Gravel-bike owners will be disappointed with smooth upgrade for cycle route beside a New Forest road

A cycle route through the heart of the New Forest has been upgraded with a smooth asphalt surface. The work was paid for with £325,000 from the New Forest National Park Authority’s £2m cycling fund from the Department for Transport. Earlier in the year there were fears that the “cycling” money would be spent on a scheme that widened the road for the convenience mainly of motorists. However, one of the leading campaigners for improved cycling in the New Forest has welcomed the resurfacing work.

The 3.5km route alongside the A35 links Southampton, Totton and Ashurst in the New Forest National Park.

“Replacing the former gravel surface on the path next to the busy A35 with the smooth tarmac surface means commuters, students and people cycling for pleasure are now able to use the popular route away from the danger of traffic,” says a statement from the New Forest National Park Authority.

New Forest National Park Authority member and New Forest District Councillor for Lyndhurst Pat Wyeth said she had been campaigning to improve the route for years.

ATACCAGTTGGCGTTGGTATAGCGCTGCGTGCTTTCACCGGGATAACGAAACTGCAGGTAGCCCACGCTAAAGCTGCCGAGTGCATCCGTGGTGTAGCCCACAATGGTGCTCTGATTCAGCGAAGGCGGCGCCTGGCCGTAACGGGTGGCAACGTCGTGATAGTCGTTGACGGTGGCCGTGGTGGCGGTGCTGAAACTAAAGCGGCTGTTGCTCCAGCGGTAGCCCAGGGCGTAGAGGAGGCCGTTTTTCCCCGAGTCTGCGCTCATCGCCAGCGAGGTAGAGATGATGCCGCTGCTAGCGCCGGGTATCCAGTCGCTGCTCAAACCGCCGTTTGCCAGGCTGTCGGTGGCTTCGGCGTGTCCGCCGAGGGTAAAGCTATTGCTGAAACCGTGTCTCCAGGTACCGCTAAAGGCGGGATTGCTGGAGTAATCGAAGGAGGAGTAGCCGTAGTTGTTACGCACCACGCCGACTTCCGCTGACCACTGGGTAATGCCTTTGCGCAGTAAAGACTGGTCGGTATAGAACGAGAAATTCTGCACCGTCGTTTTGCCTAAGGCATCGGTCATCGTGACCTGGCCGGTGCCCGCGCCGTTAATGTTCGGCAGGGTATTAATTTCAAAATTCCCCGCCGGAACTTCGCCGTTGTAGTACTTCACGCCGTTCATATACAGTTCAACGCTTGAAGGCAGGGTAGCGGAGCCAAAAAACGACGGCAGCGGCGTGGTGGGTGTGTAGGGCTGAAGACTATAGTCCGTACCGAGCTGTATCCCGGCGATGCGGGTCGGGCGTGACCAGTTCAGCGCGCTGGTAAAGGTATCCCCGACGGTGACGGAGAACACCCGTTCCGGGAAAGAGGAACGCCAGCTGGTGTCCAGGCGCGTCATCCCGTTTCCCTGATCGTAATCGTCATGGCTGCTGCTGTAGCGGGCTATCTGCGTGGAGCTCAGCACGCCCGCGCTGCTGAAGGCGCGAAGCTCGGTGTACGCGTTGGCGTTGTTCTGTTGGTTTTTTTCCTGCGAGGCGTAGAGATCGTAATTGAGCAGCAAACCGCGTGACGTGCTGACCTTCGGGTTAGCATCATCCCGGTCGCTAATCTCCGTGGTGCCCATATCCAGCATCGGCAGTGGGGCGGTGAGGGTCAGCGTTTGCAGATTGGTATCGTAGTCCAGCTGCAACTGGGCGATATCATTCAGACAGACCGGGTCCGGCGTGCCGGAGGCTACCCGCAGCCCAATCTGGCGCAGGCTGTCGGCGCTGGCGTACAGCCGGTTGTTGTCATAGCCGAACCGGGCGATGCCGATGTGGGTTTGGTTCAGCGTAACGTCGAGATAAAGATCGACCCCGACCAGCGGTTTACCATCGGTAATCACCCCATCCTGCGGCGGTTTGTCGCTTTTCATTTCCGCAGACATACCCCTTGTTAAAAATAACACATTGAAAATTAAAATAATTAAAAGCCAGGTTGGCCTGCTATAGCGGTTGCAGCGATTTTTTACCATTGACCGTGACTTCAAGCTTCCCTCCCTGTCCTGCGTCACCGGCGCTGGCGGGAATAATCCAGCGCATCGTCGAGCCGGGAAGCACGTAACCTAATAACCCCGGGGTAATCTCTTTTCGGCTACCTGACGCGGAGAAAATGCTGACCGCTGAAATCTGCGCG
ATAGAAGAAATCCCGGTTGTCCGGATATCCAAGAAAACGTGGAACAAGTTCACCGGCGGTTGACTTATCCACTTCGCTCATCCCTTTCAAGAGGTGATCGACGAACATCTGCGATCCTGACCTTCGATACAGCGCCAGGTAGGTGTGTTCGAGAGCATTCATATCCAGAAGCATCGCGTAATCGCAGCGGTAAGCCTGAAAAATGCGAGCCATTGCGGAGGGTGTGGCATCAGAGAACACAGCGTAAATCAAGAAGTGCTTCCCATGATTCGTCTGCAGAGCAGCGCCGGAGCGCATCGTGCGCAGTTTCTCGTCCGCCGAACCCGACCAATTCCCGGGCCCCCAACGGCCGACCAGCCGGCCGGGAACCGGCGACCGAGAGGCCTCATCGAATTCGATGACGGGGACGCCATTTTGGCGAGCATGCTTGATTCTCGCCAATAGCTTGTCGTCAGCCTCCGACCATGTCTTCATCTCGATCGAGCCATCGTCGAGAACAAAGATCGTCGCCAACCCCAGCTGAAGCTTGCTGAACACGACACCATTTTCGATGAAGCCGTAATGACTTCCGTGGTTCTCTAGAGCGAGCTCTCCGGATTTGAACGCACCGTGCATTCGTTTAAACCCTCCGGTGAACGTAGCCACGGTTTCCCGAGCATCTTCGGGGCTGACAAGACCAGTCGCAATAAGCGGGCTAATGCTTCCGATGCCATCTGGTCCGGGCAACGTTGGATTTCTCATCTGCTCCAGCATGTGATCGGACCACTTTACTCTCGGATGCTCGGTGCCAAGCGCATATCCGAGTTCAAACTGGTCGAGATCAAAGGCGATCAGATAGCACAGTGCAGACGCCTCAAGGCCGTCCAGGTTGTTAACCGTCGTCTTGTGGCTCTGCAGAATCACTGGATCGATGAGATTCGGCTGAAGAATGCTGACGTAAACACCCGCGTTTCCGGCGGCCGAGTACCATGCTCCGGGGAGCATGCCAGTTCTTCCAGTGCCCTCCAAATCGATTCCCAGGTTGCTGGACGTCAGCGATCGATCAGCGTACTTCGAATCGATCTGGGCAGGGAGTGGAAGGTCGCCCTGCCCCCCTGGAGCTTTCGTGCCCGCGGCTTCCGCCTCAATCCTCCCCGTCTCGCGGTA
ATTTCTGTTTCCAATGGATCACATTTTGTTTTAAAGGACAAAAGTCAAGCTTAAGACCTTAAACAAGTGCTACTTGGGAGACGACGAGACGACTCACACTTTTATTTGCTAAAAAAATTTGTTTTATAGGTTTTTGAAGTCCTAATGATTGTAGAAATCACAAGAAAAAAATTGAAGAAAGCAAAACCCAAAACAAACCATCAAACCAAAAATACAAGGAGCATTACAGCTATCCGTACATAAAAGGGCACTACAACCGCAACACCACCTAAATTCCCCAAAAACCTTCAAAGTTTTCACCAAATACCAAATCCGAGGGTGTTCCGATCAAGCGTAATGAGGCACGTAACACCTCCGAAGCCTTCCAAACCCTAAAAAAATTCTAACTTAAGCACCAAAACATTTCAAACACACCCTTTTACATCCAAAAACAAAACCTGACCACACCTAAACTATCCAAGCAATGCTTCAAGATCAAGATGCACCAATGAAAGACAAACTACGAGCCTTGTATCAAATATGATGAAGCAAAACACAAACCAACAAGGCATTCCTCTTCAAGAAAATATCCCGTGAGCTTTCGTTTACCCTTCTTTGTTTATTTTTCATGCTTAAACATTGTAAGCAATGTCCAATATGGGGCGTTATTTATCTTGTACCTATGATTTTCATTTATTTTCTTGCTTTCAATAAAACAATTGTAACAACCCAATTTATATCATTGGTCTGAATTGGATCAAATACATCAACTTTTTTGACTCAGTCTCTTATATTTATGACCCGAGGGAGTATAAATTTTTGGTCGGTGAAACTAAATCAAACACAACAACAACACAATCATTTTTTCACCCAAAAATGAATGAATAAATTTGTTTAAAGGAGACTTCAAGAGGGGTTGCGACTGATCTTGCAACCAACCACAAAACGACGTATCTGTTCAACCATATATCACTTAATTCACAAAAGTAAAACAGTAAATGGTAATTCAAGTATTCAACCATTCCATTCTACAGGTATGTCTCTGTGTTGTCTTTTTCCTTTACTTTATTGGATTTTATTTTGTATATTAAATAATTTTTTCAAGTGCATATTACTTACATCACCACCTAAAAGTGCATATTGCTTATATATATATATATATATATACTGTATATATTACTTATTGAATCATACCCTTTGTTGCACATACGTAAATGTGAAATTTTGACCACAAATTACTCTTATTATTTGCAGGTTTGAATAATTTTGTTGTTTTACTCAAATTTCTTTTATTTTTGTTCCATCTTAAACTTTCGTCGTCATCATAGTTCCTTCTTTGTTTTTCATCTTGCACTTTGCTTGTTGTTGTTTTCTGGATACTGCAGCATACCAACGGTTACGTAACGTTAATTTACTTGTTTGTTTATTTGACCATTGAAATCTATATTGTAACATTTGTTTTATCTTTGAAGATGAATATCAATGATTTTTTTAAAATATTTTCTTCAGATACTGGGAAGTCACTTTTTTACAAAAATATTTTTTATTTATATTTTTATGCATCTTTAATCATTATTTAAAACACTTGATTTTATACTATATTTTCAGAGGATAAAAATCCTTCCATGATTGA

“Only people with tough mountain-bike tyres were able to use the gravel surface previously so people commuting or using road bikes with thinner tyres had to either risk a puncture on the path or dodge the many lorries and cars in the road.

“The upgraded path is already well-used as different sections have been opened. We’re keen to get more people out of their cars and using bikes as it’s better for the New Forest environment, as well as [bringing] health benefits.”


Photo: New Forest National Park Authority member and New Forest District Councillor for Lyndhurst Pat Wyeth officially opens the Ashurst to Lyndhurst route with locals and (front left to right) NPA member David Harrison; Hampshire County Councillor and NPA member Keith Mans; HCC Highway Engineer Steve Eleftheriou; NPA member Sally Arnold; NPA Chairman Oliver Crosthwaite-Eyre.

Cycle campaigner @forestcyclist told BikeHub he welcomed the upgrade.

“The previous gravel surface which was actively avoided by most cyclists. It appears that in places there’s been a bit of a ‘land grab’ to facilitate the new 2m wide tarmac path, something which I very much welcome.”

He added: “The legal arguments between Verderers and Highways have been resolved and, in effect, have laid the foundations for proposals of more new tarmac cycle paths alongside the A337 from Cadnam to Lymington, as it’s now clear that within the fenced roads of the New Forest that the highway authority are the sole regulatory body.”

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